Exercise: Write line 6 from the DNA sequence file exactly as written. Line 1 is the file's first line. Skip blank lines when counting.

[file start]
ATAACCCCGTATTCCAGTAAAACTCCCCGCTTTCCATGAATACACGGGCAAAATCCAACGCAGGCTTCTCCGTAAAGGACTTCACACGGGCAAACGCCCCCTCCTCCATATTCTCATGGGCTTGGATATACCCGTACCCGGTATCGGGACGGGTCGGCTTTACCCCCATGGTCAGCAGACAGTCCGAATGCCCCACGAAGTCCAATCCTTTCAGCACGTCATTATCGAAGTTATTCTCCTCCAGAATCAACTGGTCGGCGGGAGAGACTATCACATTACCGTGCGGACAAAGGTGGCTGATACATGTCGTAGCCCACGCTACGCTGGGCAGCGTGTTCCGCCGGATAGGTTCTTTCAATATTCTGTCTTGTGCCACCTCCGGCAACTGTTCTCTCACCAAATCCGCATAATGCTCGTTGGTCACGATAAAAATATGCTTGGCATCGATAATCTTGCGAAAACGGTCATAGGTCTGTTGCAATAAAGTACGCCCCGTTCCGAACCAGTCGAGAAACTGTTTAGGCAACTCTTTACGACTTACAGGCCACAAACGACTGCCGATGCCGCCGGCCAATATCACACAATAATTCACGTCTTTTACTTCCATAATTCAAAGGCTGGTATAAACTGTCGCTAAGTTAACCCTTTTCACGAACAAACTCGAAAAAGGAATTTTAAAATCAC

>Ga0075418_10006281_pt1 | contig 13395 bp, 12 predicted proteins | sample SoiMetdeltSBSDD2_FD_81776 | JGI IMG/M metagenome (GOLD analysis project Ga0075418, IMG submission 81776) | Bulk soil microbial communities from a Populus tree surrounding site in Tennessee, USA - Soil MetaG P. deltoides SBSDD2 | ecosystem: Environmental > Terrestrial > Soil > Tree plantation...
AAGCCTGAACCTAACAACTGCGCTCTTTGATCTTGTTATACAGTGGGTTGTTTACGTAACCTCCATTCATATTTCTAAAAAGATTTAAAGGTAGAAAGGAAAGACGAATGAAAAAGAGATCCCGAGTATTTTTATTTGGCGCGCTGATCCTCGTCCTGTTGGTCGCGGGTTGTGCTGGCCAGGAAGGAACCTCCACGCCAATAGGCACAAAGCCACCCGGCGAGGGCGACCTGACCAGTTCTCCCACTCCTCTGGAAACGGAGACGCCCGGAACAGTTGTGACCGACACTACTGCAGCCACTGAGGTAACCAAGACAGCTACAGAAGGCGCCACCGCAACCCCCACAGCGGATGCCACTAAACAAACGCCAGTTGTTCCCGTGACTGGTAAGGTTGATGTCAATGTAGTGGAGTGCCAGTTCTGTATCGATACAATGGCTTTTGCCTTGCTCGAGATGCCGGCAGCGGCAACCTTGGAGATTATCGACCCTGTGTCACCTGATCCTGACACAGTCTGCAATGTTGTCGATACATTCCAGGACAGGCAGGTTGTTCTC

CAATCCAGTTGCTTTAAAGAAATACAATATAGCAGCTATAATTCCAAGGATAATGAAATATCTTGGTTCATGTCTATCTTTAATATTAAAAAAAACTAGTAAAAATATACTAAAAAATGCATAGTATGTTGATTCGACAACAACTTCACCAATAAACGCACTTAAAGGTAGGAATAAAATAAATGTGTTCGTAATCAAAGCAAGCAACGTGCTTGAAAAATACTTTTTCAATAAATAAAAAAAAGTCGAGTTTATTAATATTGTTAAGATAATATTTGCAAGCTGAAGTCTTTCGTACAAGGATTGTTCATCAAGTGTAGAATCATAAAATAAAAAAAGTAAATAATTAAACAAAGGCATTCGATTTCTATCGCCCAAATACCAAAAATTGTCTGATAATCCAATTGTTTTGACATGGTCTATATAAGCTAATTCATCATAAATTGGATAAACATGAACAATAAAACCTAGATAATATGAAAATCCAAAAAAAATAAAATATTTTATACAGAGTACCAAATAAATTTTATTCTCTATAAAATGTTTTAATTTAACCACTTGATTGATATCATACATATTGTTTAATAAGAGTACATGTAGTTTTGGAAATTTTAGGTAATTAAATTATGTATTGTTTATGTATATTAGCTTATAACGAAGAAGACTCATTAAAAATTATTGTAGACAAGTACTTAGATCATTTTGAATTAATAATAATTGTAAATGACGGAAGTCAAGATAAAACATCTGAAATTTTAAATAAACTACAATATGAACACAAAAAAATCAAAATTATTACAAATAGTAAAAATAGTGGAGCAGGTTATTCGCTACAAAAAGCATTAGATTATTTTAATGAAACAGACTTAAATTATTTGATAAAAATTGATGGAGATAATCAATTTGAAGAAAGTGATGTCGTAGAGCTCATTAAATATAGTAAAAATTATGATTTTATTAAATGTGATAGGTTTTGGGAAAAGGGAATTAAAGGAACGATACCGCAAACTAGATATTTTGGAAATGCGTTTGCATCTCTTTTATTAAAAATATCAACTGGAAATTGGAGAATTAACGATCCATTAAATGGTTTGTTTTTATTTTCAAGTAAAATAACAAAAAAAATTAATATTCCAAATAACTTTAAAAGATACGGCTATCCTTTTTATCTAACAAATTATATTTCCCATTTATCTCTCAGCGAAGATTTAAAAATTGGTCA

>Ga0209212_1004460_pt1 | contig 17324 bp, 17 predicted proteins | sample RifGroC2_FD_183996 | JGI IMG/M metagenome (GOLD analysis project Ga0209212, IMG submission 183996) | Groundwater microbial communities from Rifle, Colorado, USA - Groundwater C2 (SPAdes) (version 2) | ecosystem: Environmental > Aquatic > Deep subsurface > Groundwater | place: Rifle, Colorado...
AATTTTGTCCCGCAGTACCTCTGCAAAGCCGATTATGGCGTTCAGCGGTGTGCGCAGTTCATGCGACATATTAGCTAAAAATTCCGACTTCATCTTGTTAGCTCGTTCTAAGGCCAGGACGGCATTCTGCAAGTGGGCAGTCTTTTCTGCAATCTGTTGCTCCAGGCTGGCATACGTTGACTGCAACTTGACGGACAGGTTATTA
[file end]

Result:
AATTTTGTCCCGCAGTACCTCTGCAAAGCCGATTATGGCGTTCAGCGGTGTGCGCAGTTCATGCGACATATTAGCTAAAAATTCCGACTTCATCTTGTTAGCTCGTTCTAAGGCCAGGACGGCATTCTGCAAGTGGGCAGTCTTTTCTGCAATCTGTTGCTCCAGGCTGGCATACGTTGACTGCAACTTGACGGACAGGTTATTA